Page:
Personal data as payment for digital content and digital services – the Swedish and Norwegian implementation of directive 2019/770

by Kaare Risung, Fredrik Steen and Sondre Arora Aaserud


Technology hard drive close up
On 20 May 2019, the EU adopted Directive 2019/770 on certain aspects concerning contracts for the supply of digital content and digital services. The directive is relevant to both Swedish and Norwegian law, and the implementation process has begun in both countries. The directive contains, inter alia, provisions on what reasonable expectations the consumer may have to the digital service, and what rights the consumer can exercise in case of any deficiencies or delays. However, the most interesting is perhaps that personal data may be used as payment.

As a step in its digital single market strategy, the EU adopted directive 2019/770 on certain aspects concerning contracts for the supply of digital content and digital services (the "DCD") in May 2019. The purpose of the DCD is to provide a high level of consumer protection by laying down common rules on certain requirements concerning contracts between traders and consumers for the supply of digital content or digital services.

As defined in the DCD, "digital content" means data which are produced and supplied in digital form (e.g. applications, video files, music files, e-books and computing programs) and "digital service" means either (i) a service that allows consumers to create, process, store or access data in digital form (e.g. text editor and video games accessed through cloud services); or (ii) a service that allows the sharing of or any other interaction with data in digital form uploaded or created by the consumer or other users of that service (e.g. sharing of music and video and social media). In this article, we will refer to digital content and digital services jointly as "Digital Content", unless there is need to differentiate.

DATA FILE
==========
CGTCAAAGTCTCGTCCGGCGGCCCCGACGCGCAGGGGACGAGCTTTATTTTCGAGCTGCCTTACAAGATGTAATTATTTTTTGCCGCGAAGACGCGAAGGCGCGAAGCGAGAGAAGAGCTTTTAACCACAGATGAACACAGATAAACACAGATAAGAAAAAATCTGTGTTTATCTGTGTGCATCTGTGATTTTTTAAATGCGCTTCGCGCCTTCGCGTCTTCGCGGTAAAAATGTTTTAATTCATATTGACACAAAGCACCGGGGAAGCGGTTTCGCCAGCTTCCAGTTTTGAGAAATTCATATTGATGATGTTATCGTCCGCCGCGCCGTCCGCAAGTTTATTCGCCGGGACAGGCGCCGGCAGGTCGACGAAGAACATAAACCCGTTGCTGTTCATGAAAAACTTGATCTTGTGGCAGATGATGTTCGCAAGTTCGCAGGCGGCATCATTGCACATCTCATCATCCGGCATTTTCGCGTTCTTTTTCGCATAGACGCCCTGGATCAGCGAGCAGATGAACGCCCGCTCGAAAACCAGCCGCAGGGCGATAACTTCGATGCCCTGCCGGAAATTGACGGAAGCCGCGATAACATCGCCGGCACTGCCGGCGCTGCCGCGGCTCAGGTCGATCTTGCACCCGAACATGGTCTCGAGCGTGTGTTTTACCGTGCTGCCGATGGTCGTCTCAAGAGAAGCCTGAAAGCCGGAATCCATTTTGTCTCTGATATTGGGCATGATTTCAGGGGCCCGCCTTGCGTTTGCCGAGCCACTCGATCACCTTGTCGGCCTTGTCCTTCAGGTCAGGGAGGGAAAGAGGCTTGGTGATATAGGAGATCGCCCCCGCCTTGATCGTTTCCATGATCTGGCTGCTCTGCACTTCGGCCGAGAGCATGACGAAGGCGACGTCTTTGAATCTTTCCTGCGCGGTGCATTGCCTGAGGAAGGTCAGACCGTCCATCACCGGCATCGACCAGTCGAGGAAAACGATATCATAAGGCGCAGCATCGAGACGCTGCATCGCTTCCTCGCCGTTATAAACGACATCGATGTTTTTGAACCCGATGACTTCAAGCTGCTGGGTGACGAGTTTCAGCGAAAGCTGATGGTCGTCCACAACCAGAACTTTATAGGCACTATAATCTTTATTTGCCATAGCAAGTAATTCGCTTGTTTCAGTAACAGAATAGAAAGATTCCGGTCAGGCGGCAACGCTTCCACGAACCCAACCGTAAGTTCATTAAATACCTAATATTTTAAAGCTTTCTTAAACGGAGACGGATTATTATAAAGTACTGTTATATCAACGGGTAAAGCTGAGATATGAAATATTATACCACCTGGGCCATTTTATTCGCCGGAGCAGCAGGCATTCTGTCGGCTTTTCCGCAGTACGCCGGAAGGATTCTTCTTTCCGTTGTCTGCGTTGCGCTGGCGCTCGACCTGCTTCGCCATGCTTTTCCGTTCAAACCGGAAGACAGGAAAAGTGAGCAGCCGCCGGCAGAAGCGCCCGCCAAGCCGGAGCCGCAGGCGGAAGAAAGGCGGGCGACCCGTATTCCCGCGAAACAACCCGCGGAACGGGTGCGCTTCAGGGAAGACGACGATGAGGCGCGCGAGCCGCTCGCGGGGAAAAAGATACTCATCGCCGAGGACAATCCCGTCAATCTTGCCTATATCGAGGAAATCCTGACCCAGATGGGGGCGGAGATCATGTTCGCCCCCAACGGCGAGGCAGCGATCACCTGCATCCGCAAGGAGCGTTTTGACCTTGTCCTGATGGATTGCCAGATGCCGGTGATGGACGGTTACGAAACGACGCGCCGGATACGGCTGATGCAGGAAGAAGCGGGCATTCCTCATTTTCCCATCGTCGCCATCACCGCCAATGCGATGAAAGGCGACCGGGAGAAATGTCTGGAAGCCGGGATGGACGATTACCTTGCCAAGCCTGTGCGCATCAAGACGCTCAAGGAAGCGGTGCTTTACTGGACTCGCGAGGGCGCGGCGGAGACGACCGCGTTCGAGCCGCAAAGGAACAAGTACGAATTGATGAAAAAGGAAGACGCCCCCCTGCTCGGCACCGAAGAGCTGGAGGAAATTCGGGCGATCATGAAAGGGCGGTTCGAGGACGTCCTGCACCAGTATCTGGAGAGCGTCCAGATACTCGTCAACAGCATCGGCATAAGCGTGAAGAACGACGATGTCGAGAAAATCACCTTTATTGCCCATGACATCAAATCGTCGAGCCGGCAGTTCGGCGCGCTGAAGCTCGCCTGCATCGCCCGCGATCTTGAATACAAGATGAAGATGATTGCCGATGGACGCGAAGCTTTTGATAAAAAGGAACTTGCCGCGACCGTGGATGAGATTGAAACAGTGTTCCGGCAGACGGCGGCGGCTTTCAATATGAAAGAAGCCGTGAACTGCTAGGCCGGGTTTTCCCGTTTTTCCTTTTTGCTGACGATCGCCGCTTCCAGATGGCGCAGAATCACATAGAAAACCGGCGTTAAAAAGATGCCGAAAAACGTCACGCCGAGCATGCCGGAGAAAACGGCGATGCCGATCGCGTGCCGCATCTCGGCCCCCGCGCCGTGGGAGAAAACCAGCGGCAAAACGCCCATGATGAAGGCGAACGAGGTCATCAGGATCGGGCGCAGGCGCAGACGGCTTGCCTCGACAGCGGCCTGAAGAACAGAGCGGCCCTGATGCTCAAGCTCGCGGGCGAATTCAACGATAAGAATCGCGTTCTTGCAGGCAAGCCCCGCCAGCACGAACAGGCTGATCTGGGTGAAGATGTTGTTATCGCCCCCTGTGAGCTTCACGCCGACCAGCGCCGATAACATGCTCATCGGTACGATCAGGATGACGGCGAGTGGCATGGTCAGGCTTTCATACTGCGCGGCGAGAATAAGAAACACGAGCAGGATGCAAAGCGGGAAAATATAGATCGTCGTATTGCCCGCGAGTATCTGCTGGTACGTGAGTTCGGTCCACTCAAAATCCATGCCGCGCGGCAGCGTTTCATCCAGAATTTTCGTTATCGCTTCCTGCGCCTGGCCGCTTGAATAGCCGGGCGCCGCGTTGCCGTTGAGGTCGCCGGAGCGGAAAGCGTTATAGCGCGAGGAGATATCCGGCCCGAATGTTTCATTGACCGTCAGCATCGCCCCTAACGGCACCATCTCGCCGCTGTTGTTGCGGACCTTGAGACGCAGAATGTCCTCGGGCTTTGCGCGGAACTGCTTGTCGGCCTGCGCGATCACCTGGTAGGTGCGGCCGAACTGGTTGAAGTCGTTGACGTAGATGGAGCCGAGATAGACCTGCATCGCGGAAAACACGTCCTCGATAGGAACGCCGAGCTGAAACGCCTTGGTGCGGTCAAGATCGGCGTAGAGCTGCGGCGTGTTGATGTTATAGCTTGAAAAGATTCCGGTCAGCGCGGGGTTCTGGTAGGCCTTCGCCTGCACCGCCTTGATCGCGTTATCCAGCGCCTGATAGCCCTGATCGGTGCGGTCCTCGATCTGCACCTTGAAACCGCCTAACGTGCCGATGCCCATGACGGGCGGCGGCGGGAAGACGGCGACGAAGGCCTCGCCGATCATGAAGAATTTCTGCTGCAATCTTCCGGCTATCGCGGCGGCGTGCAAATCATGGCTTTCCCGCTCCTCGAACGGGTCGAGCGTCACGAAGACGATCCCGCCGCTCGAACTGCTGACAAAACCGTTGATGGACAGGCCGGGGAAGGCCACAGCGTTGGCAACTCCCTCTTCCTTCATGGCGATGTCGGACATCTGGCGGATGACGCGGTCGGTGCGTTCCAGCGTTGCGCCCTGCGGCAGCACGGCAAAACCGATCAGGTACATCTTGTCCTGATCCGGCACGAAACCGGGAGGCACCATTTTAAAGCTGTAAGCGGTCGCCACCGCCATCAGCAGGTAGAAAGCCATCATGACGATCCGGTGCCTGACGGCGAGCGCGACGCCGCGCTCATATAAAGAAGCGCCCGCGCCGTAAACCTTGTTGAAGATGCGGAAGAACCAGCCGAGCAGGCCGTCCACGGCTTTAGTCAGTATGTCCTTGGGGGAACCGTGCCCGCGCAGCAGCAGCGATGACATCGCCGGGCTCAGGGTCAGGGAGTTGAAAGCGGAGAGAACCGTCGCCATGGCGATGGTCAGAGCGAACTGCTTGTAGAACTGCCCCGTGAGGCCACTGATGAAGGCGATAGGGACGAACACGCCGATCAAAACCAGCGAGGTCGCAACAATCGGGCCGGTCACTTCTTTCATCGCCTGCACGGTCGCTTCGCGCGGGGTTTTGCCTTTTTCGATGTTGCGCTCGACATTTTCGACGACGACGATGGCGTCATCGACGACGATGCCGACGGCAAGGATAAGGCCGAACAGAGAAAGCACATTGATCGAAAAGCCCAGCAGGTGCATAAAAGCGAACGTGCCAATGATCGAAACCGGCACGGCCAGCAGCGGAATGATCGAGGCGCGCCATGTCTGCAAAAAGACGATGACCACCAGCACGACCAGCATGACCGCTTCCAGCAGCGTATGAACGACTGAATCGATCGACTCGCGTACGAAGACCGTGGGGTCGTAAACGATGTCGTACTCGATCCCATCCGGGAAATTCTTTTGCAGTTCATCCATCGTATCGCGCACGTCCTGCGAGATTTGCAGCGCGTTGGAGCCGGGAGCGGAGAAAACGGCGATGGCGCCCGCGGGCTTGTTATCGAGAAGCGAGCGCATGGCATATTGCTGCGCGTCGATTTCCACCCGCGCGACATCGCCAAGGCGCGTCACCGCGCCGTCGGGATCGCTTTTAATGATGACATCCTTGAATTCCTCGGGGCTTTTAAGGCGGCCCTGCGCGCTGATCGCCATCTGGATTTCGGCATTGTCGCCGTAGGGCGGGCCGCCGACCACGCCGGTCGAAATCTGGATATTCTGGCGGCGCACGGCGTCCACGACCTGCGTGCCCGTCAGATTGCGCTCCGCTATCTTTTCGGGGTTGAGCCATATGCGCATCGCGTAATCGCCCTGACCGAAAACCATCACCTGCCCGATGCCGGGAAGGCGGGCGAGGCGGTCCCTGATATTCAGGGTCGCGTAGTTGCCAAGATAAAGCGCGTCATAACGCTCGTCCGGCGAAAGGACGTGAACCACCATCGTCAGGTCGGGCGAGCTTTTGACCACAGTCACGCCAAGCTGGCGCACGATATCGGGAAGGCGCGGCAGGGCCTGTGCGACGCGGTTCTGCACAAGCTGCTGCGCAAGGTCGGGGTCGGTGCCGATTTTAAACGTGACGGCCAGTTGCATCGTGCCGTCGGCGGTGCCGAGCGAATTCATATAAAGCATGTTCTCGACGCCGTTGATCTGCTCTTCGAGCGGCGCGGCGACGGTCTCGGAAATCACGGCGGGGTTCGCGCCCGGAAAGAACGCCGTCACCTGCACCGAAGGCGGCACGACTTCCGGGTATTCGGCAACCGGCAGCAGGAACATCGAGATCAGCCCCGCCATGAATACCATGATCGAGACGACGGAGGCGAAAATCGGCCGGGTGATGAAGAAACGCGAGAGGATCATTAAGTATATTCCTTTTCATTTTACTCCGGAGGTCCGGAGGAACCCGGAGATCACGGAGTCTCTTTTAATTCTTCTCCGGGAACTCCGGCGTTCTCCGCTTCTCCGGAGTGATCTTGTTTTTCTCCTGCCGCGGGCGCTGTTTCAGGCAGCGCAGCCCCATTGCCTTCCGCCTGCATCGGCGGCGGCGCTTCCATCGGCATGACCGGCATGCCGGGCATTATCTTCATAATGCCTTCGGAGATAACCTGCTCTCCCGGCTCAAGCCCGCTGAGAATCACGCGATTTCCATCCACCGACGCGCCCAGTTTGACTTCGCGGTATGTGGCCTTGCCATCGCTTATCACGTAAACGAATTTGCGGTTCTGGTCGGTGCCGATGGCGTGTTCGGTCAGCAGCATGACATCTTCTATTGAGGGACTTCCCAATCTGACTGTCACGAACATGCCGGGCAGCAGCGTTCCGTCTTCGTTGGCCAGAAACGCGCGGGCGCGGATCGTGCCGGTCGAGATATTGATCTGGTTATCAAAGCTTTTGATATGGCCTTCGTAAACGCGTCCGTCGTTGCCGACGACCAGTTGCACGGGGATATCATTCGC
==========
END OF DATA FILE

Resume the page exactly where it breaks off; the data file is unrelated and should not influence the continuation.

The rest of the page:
The DCD applies to a contract when a trader undertakes to provide Digital Content in exchange for payment. The DCD also applies to a contract under which the consumer pays for the content by providing their personal data to the trader rather than monetary consideration. However, the DCD will not apply to a contract where the sole purpose of the trader's data collection/processing is (i) to provide the relevant Digital Content or (ii) to meet a regulatory requirement incumbent on the trader.